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NASA is in the market for moon rocks

NASA is in the market for moon rocks
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If one needed positive proof that the Artemis program is not your father’s moon shot, NASA Administrator Jim BridenstineJames (Jim) Frederick BridenstineThe case for NASA'S Bridenstine post-Election Day For sale: The Moon Mark Kelly's views on Space Force, NASA's Artemis return to the moon are problematic MORE announced that the space agency is interested in buying moon rocks.

“The requirements we’ve outlined are that a company will collect a small amount of Moon ‘dirt’ or rocks from any location on the lunar surface, provide imagery to NASA of the collection and the collected material, along with data that identifies the collection location, and conduct an ‘in-place’ transfer of ownership of the lunar regolith or rocks to NASA. After ownership transfer, the collected material becomes the sole property of NASA for our use.”

Bridenstine went on to explain that the competition is open to any commercial company, not just American ones. NASA will pay 10 percent on award of the contract, 10 percent on launch of the collection vehicle and then 80 percent when the lunar samples are collected and stored for later pickup. The space agency would like the lunar samples to be retrieved and transferred to its ownership before 2024, the year that humans are scheduled to return to the moon.

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The Apollo program spent an enormous amount of money to send astronauts to the lunar surface. The science goals included the gathering of lunar geological samples, rocks and dirt, and bringing them back to Earth for further study. Scientists are still making discoveries from those decades’ old samples, using tools that had not been invented back when astronauts last trod the lunar surface.

The implications of the deal go beyond just one or more commercial companies gathering lunar samples for NASA. The agreement will set a precedent that lunar resources are a commodity that can be mined and sold to a customer. The principle is a matter of United States law thanks to the passage of the Commercial Space Launch Competitive Act. The United States is seeking international concurrence that space resources are the property of anyone who can get at them as part of the Artemis Accords.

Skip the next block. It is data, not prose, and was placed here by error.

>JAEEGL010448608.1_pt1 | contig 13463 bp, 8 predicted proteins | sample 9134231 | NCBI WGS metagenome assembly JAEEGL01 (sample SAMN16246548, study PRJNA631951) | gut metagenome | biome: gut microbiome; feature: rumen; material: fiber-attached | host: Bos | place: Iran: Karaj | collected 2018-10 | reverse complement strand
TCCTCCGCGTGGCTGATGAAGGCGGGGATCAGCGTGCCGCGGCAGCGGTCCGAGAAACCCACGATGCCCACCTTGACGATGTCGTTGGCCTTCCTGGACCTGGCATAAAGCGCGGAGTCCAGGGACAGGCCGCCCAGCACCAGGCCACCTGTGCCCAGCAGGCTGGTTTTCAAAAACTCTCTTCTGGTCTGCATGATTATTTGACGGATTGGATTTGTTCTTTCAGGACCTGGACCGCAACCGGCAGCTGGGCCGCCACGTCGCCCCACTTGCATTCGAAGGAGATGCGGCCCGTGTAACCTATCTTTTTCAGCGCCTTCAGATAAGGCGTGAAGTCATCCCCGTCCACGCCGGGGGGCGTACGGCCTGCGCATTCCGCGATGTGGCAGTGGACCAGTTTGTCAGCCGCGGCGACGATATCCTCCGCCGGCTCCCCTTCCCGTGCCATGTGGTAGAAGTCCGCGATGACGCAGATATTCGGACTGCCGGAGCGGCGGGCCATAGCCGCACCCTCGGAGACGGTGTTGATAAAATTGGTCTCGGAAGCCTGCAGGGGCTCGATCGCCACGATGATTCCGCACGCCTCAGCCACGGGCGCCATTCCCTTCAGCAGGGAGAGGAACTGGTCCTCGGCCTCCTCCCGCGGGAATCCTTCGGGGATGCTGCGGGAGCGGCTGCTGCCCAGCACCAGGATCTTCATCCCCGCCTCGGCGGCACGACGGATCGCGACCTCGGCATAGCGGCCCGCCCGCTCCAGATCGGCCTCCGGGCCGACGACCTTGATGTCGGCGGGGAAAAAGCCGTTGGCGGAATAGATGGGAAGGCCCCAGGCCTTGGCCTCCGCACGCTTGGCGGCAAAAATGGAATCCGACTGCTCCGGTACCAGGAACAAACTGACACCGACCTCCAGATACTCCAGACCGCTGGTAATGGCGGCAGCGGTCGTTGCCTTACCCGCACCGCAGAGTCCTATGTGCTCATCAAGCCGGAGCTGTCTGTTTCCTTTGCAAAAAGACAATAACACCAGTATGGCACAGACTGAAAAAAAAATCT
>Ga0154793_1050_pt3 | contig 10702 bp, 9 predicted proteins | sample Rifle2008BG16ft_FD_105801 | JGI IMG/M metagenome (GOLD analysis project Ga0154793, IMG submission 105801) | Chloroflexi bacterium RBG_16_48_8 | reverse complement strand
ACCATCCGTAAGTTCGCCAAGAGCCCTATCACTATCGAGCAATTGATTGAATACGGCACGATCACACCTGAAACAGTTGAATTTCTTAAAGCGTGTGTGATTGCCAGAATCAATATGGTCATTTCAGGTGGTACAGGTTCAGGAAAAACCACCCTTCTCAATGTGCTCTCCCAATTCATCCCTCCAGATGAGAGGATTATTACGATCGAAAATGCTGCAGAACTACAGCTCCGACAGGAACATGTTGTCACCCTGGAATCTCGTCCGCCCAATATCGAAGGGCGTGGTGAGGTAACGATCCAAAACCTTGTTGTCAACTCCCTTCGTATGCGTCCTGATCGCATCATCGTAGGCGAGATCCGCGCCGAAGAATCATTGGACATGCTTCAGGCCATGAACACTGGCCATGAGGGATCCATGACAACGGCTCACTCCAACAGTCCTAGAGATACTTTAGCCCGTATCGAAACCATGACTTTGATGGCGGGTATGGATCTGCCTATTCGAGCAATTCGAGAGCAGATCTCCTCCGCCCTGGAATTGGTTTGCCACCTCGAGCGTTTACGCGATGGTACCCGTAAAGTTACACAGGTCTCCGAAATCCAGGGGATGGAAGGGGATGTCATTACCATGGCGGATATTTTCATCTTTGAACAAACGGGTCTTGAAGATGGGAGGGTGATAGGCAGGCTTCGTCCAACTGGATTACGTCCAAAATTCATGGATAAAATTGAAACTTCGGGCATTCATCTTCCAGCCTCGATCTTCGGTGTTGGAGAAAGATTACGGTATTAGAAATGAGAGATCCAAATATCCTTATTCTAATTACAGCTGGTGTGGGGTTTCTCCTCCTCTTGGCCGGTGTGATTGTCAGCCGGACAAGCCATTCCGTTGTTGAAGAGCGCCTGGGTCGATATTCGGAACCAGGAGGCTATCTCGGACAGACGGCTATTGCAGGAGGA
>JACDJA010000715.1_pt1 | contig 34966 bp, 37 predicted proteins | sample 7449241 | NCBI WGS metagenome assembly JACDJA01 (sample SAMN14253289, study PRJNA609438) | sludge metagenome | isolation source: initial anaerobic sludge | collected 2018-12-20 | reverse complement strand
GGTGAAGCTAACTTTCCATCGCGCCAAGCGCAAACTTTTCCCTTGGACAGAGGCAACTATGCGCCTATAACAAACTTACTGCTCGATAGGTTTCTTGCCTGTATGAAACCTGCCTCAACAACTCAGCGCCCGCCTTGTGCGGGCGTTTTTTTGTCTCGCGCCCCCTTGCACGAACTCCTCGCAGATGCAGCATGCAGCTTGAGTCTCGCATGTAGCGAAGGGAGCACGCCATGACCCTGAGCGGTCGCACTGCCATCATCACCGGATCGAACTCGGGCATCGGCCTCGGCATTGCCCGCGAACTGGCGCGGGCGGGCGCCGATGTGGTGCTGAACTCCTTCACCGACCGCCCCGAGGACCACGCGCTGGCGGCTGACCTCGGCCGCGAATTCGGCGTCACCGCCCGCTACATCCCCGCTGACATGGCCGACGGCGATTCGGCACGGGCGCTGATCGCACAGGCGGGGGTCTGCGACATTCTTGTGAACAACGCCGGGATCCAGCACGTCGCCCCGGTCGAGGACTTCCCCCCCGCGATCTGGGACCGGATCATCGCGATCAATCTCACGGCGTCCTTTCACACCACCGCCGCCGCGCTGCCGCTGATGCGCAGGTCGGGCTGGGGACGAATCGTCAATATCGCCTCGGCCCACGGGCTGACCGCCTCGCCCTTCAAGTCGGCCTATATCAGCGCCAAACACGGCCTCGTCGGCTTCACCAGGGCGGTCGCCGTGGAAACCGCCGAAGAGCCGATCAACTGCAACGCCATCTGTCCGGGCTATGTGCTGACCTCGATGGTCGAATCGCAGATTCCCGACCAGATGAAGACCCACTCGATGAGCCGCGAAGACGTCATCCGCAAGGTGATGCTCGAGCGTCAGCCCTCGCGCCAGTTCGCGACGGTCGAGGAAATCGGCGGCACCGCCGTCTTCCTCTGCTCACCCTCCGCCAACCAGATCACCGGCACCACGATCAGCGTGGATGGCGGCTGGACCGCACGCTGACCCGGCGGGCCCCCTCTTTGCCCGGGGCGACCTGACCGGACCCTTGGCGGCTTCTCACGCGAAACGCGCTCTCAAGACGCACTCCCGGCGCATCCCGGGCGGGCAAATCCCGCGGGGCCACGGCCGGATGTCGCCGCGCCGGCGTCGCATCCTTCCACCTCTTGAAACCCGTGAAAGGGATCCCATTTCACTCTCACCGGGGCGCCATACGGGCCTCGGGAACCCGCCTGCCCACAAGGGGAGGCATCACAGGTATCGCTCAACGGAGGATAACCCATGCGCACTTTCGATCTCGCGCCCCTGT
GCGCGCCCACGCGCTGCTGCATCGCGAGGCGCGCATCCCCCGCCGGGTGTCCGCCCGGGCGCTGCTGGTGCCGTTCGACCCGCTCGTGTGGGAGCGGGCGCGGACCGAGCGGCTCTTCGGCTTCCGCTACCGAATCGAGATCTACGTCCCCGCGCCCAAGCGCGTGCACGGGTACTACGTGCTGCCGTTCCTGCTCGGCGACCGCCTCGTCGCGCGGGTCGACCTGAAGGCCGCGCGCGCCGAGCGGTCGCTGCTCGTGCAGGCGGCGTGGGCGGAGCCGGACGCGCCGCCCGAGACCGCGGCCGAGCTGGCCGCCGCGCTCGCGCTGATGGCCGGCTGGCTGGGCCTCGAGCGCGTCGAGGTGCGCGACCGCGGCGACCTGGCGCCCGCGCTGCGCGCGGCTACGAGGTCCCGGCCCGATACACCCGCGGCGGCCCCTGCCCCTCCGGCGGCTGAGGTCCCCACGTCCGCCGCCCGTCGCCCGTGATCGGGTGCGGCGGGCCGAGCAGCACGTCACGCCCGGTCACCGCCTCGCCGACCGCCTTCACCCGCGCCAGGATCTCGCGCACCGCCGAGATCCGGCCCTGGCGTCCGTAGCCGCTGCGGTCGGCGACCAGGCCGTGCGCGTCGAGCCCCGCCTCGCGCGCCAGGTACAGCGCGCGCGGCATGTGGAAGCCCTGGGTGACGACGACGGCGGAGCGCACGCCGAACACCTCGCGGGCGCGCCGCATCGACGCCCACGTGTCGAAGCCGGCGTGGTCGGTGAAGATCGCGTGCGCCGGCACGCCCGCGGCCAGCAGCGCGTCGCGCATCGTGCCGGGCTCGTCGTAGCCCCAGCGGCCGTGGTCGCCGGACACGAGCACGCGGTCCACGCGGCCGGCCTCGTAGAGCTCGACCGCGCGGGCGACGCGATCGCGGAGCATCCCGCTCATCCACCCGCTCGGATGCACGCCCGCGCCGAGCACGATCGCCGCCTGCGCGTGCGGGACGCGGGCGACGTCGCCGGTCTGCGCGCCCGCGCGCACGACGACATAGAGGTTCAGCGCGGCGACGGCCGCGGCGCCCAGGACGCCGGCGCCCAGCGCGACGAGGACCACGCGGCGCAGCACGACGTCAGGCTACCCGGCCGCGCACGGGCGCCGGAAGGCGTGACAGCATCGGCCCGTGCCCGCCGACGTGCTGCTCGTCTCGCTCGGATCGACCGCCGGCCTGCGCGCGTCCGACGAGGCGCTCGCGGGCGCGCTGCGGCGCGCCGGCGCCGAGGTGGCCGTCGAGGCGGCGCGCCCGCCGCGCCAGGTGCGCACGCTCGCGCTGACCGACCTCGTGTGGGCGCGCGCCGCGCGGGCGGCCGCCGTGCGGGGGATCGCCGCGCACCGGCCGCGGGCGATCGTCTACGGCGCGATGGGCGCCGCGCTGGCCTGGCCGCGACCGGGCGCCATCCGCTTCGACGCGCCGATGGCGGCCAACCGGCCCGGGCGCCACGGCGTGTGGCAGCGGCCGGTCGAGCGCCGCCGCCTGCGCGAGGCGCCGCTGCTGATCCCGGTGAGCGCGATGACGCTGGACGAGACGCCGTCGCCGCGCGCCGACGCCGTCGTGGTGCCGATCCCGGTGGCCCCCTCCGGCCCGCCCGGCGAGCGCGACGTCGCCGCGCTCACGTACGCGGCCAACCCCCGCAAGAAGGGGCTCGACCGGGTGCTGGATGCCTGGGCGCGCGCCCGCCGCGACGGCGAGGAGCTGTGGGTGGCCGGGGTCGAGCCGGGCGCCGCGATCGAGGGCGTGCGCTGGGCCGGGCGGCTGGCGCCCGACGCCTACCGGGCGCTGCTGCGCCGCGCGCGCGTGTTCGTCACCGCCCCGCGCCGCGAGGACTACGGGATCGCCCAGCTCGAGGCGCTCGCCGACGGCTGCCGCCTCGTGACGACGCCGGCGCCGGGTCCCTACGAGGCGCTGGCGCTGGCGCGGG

In-Situ Resource Utilization being the key to sustainable space exploration has been a matter of agreement by just about every space stakeholder, with the possible exception of certain members of Congress, for decades. Lunar ice, for example, will allow future moon settlers to have water for drinking and other purposes. The ice can also be refined into rocket fuel. The moon also contains platinum group metals, rare earths and other resources that would support a lunar base and help fuel space-based manufacturing.

The Artemis program can therefore be seen as entirely different from Apollo or even the last two attempts to go back to the lunar surface proposed by both presidents Bush. Science and political soft power are part of the reasons for starting human lunar landings for the first time since 1972. However, the main reason, the one that will make the expenditure of tax dollars more than worth it, is to incorporate the moon and cis-lunar space into the Earth’s economic sphere.

Until the Artemis program, voyages to the moon were seen, at best, as things that are nice to do, exciting even, but also expensive. Even during the Apollo program, politicians and some in the media decried lunar exploration as a waste of money that could be better spent on Earthly priorities — poverty, environmental degradation and so on.

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Artemis, at its core, can be seen as the mother of all business investments, on a scale that goes beyond the transcontinental railroad, the Panama Canal and the interstate highway system. The return to the moon will create entirely new industries and the jobs that go along with them. Artemis will add to the wealth of every country that participates in the vast project of going back to the moon to stay.

That this return to the moon as a profit-making enterprise is happening under a president who started life as a businessman is not a coincidence. Indeed, Jim Bridenstine majored in economics, psychology and business at Rice University and has an MBA from Cornell. He understands the importance of the commercial sector in any undertaking, even space exploration, more so than any previous NASA administrator.

If the Artemis program survives the next presidential election, and if Congress can be persuaded to fully fund the enterprise, the benefits that will accrue to the United States and her allies will be beyond evaluation.

Mark Whittington, who writes frequently about space and politics, has published a political study of space exploration entitled Why is It So Hard to Go Back to the Moon? as well as "The Moon, Mars and Beyond." He blogs at Curmudgeons Corner. He is published in the Wall Street Journal, Forbes, The Hill, USA Today, the LA Times and the Washington Post, among other venues.